Also known as Wuliang Si (Temple of the Infinite), Da Zhao Temple is among the oldest structures in Hohhot and a leading tourist attraction in the region. Created in the late 16th century, Da Zhao Temple played an important role in the propagation of Tibetan Buddhism in Mongolia. Among the treasures sheltered in the temple are a silver statue of Buddha, dragon sculpture, and historical wall paintings. The temple occupies 3 hectares of land and is located on Saishanglao Street, just off Danan Avenue.
Located north of the Great Wall and 580 km (360 mi) west of Beijing, Hohhot is the capital of the Inner Mongolia Autonomous Region. Hohhot means "Blue City" in Mongolian language. The Chinese transliteration is "Huhehaote." The origin of the city can be traced back to the 16th century, when a Mongol prince erected the earliest buildings in the city. The emerging city ater was nicknamed "City of Temples" due to the large number of Buddhist establishments in the region. In the modern times Hohhot has been greatly expanded, and the commercial center of the city today is the neighborhood around the intersection of Xilinguole Road and Zhongshan Road.
Da Zhao Temple
The main building of this temple, five pagodas that stand next to one another, were constructed in the early 18th century. On the towers and their base there are inscriptions in Mongolian, Tibetan and Sanskrit, as well as sculpted Buddhist and astronomical icons and symbols. The Five-Pagoda Temple is located in the southeastern part of old Hohhot, about half a kilometer east of Xilitu Zhao (Xilitu Temple) and Da Zhao (Great Temple).
When you travel to Hohhot, the capital of Inner Mongolia, you can get out of the city and tour the prairie to experience the Mongol way of life, possibly spending a night in a Mongol tent. Gegentala Grasslands is one of such destinations, which is 120 km north of Hohhot.
Huitengxile Grassland is 135 km northeast of Hohhot and one of the possible destinations for thoese who want to spend some time on the open steppes. The name of the place originally means "Cold Highland" (elevation 1,800 m or 5,900 ft). A large number of ponds and lakes dot the grassland here.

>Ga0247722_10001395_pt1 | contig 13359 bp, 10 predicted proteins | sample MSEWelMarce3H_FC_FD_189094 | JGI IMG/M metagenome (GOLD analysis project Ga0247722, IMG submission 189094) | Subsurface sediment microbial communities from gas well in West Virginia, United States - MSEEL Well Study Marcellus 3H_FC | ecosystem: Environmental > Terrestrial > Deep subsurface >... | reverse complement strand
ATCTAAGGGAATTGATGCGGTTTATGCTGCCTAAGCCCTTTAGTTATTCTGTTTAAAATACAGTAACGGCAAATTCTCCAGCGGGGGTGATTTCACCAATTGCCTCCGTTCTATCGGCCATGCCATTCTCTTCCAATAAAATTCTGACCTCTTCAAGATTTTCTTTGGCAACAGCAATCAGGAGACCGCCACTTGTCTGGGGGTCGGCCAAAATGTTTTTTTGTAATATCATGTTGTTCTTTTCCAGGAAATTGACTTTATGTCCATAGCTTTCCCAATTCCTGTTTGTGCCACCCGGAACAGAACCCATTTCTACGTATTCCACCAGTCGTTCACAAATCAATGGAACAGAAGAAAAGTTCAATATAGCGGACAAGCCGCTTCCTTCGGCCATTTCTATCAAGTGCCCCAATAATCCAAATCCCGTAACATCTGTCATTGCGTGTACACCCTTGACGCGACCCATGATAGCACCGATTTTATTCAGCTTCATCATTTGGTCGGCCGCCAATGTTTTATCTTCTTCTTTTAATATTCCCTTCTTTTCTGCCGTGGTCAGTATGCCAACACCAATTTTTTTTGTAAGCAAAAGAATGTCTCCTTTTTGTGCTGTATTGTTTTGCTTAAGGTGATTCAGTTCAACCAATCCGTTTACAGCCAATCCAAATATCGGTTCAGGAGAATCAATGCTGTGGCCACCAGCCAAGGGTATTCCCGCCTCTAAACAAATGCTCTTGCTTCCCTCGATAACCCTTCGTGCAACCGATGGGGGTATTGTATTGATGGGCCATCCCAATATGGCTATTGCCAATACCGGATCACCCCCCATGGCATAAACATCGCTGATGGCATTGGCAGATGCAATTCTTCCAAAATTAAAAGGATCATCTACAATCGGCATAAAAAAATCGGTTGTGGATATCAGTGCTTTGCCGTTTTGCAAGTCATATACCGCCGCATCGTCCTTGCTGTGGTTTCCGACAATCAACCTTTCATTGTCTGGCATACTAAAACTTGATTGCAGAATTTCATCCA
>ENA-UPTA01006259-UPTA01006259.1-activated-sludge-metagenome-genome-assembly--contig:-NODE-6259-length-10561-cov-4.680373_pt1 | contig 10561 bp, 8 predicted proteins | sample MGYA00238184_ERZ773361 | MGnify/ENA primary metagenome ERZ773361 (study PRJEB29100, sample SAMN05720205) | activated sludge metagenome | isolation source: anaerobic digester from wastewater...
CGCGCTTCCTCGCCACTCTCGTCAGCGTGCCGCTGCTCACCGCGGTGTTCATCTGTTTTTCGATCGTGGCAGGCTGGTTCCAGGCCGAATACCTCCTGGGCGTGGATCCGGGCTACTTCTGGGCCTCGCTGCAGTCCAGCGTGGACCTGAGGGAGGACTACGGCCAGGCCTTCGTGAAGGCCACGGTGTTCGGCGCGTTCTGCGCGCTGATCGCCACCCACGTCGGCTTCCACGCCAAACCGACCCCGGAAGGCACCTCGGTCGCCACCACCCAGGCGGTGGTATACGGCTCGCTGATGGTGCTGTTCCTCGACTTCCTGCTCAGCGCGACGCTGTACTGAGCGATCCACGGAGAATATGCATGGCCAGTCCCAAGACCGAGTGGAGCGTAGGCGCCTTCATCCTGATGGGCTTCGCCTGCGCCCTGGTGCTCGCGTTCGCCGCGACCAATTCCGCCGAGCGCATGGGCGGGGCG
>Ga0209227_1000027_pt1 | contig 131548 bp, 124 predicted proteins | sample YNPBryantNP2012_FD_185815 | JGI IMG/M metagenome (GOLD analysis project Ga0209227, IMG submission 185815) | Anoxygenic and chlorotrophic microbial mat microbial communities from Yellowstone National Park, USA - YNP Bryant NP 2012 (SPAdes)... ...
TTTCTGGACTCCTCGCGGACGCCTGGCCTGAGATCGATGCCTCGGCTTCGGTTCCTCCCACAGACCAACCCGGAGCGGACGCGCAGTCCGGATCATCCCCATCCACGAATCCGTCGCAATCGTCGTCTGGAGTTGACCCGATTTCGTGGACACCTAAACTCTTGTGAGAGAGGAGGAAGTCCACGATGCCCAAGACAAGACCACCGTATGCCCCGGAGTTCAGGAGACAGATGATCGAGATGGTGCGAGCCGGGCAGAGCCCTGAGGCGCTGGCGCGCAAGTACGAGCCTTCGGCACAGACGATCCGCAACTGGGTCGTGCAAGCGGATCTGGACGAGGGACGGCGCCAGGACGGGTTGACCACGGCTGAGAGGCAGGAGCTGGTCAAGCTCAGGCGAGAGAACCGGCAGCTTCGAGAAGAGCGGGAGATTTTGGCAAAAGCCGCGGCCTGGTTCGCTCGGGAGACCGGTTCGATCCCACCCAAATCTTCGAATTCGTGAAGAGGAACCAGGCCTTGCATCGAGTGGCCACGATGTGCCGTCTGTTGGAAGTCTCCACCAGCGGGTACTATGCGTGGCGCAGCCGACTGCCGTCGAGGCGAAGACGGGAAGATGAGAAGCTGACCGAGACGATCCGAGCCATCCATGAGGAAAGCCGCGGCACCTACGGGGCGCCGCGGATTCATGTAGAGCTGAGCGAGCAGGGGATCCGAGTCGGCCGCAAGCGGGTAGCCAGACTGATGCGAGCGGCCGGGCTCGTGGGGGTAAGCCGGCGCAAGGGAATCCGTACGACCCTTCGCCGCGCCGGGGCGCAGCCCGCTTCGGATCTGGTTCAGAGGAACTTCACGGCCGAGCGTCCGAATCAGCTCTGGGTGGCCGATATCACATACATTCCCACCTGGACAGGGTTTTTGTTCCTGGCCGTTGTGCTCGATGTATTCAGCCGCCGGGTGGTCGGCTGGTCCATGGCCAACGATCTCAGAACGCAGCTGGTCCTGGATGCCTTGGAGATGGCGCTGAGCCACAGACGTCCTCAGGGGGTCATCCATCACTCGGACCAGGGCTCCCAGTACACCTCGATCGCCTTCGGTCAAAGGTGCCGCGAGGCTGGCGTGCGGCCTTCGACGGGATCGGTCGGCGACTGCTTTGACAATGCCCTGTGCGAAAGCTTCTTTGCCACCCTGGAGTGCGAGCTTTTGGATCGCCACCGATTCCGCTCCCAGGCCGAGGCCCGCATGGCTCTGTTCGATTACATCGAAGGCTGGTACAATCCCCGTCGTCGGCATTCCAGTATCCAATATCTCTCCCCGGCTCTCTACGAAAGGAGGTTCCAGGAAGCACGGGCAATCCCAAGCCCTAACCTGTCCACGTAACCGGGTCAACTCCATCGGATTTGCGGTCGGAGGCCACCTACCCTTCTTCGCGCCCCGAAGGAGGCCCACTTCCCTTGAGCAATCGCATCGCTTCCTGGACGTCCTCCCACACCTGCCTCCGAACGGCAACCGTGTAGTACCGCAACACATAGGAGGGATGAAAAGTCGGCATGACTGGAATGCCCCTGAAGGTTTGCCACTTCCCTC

Inner Mongolia Museum
With 7,000 square meters of exhibition area, the Inner Mongolia Museum (Nei Menggu Bowuyuan) makes a comprehensive historical presentation of the life of Mongol people, starting from the earliest traceable times to the present. The museum is located at the northwestern corner of the intersection of East 2nd Ring Road and East Xinhua Road.
Palace of Qing Princess - Hohhot City Museum
The residential palace was built in the early 18th century. Consisted of five courtyards, the palaces was successively occupied by several princesses of the Qing Dynasty who were married to Mongol princes. The compound is now home of the Hohhot City Museum. A short distance south of this site is Gongzhu Fu Park.
Tomb of Lady Wang Zhaojun
Wang Zhaojun was a Chinese court lady who lived in the 1st century B.C., when the Han Dynasty reigned over China. She was married to a king of the Xiongnu who roamed the Mongolian grassland at the time. Zhaojun played an active part in the interactions between the Han Chinese and the tribal people in the north. Her tomb is located 10 km south of central Hohhot. The earthen mount covers 1.3 hectares (3.2 acres) of land and is 33 meters (108 ft) in height. Next to the tomb there is a museum devoted to the Chinese lady. Nearby also is scenic area featuring Mongol folk culture (Menggu Fengqing Yuan).
Xilamuren Grassland is 100 km northwest of Hohhot. In addition to scenery of the steppes and night in Mongolian tents, one can visit a Lama temple nearby, which was built in the late 18th century.
Xilitu Temple (Xilitu Zhao) is located in the older part of Hohhot, across road (Danan Street) from the Great Temple (Da Zhao). This temple was originally built in the late 16th century by a Mongolian prince, who invited the Lhasa-based third-generation Dalai Lama to preside over the temple to teach Tibetan Buddhism. Xilitu is the Chinese transliteration of "Shiretu Ju," which means "throne temple." The third-generation Dalai Lama passed away here and his successor, the fourth-generation Dalai Lama was chosen and educated at the temple, who was later returned to Lhasa. Because of its past, Xilitu Temple became the most important Buddhist establishment in Hohhot and the region of Inner Mongolia. This is the largest Buddhist temple in Hohhot. The Chinese name for the temple is Yanshou Si - Longevity Temple.
Hohhot Baita International Airport is 15 km northeast of the city center. Transportation: shuttle buses, taxis, and city buses.